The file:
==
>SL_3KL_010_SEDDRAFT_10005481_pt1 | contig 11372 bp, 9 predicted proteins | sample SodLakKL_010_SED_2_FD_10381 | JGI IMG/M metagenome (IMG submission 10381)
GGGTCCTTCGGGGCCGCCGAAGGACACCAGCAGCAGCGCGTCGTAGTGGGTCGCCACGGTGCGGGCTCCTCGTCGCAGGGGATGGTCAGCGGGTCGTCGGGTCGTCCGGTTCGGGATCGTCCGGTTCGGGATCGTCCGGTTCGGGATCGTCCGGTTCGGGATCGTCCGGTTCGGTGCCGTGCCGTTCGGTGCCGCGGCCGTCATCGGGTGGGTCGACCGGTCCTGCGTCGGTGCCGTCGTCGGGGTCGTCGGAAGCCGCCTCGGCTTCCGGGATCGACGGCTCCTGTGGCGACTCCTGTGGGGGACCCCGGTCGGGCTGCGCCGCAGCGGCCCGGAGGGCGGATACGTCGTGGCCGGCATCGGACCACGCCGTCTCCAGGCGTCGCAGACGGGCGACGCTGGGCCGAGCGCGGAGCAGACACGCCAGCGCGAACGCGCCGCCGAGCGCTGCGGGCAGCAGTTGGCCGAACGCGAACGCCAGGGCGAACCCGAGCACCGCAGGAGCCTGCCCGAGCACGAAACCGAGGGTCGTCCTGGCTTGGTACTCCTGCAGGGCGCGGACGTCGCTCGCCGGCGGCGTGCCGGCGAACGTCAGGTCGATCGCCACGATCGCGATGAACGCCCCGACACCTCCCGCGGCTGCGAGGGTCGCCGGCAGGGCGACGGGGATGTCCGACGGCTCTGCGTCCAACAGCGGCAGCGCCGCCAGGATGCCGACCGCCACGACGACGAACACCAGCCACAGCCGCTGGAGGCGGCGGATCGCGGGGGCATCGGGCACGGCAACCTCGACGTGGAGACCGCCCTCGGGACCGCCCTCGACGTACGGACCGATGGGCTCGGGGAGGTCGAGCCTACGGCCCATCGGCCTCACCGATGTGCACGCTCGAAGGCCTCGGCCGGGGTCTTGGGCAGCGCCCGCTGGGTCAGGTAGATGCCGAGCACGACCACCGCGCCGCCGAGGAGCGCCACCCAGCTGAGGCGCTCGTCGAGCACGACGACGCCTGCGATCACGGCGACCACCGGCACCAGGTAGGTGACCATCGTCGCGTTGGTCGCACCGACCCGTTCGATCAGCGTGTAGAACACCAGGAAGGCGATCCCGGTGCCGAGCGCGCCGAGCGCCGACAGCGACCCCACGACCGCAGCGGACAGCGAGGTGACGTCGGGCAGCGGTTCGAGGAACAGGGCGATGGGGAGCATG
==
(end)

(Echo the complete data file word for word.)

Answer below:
>SL_3KL_010_SEDDRAFT_10005481_pt1 | contig 11372 bp, 9 predicted proteins | sample SodLakKL_010_SED_2_FD_10381 | JGI IMG/M metagenome (IMG submission 10381)
GGGTCCTTCGGGGCCGCCGAAGGACACCAGCAGCAGCGCGTCGTAGTGGGTCGCCACGGTGCGGGCTCCTCGTCGCAGGGGATGGTCAGCGGGTCGTCGGGTCGTCCGGTTCGGGATCGTCCGGTTCGGGATCGTCCGGTTCGGGATCGTCCGGTTCGGGATCGTCCGGTTCGGTGCCGTGCCGTTCGGTGCCGCGGCCGTCATCGGGTGGGTCGACCGGTCCTGCGTCGGTGCCGTCGTCGGGGTCGTCGGAAGCCGCCTCGGCTTCCGGGATCGACGGCTCCTGTGGCGACTCCTGTGGGGGACCCCGGTCGGGCTGCGCCGCAGCGGCCCGGAGGGCGGATACGTCGTGGCCGGCATCGGACCACGCCGTCTCCAGGCGTCGCAGACGGGCGACGCTGGGCCGAGCGCGGAGCAGACACGCCAGCGCGAACGCGCCGCCGAGCGCTGCGGGCAGCAGTTGGCCGAACGCGAACGCCAGGGCGAACCCGAGCACCGCAGGAGCCTGCCCGAGCACGAAACCGAGGGTCGTCCTGGCTTGGTACTCCTGCAGGGCGCGGACGTCGCTCGCCGGCGGCGTGCCGGCGAACGTCAGGTCGATCGCCACGATCGCGATGAACGCCCCGACACCTCCCGCGGCTGCGAGGGTCGCCGGCAGGGCGACGGGGATGTCCGACGGCTCTGCGTCCAACAGCGGCAGCGCCGCCAGGATGCCGACCGCCACGACGACGAACACCAGCCACAGCCGCTGGAGGCGGCGGATCGCGGGGGCATCGGGCACGGCAACCTCGACGTGGAGACCGCCCTCGGGACCGCCCTCGACGTACGGACCGATGGGCTCGGGGAGGTCGAGCCTACGGCCCATCGGCCTCACCGATGTGCACGCTCGAAGGCCTCGGCCGGGGTCTTGGGCAGCGCCCGCTGGGTCAGGTAGATGCCGAGCACGACCACCGCGCCGCCGAGGAGCGCCACCCAGCTGAGGCGCTCGTCGAGCACGACGACGCCTGCGATCACGGCGACCACCGGCACCAGGTAGGTGACCATCGTCGCGTTGGTCGCACCGACCCGTTCGATCAGCGTGTAGAACACCAGGAAGGCGATCCCGGTGCCGAGCGCGCCGAGCGCCGACAGCGACCCCACGACCGCAGCGGACAGCGAGGTGACGTCGGGCAGCGGTTCGAGGAACAGGGCGATGGGGAGCATG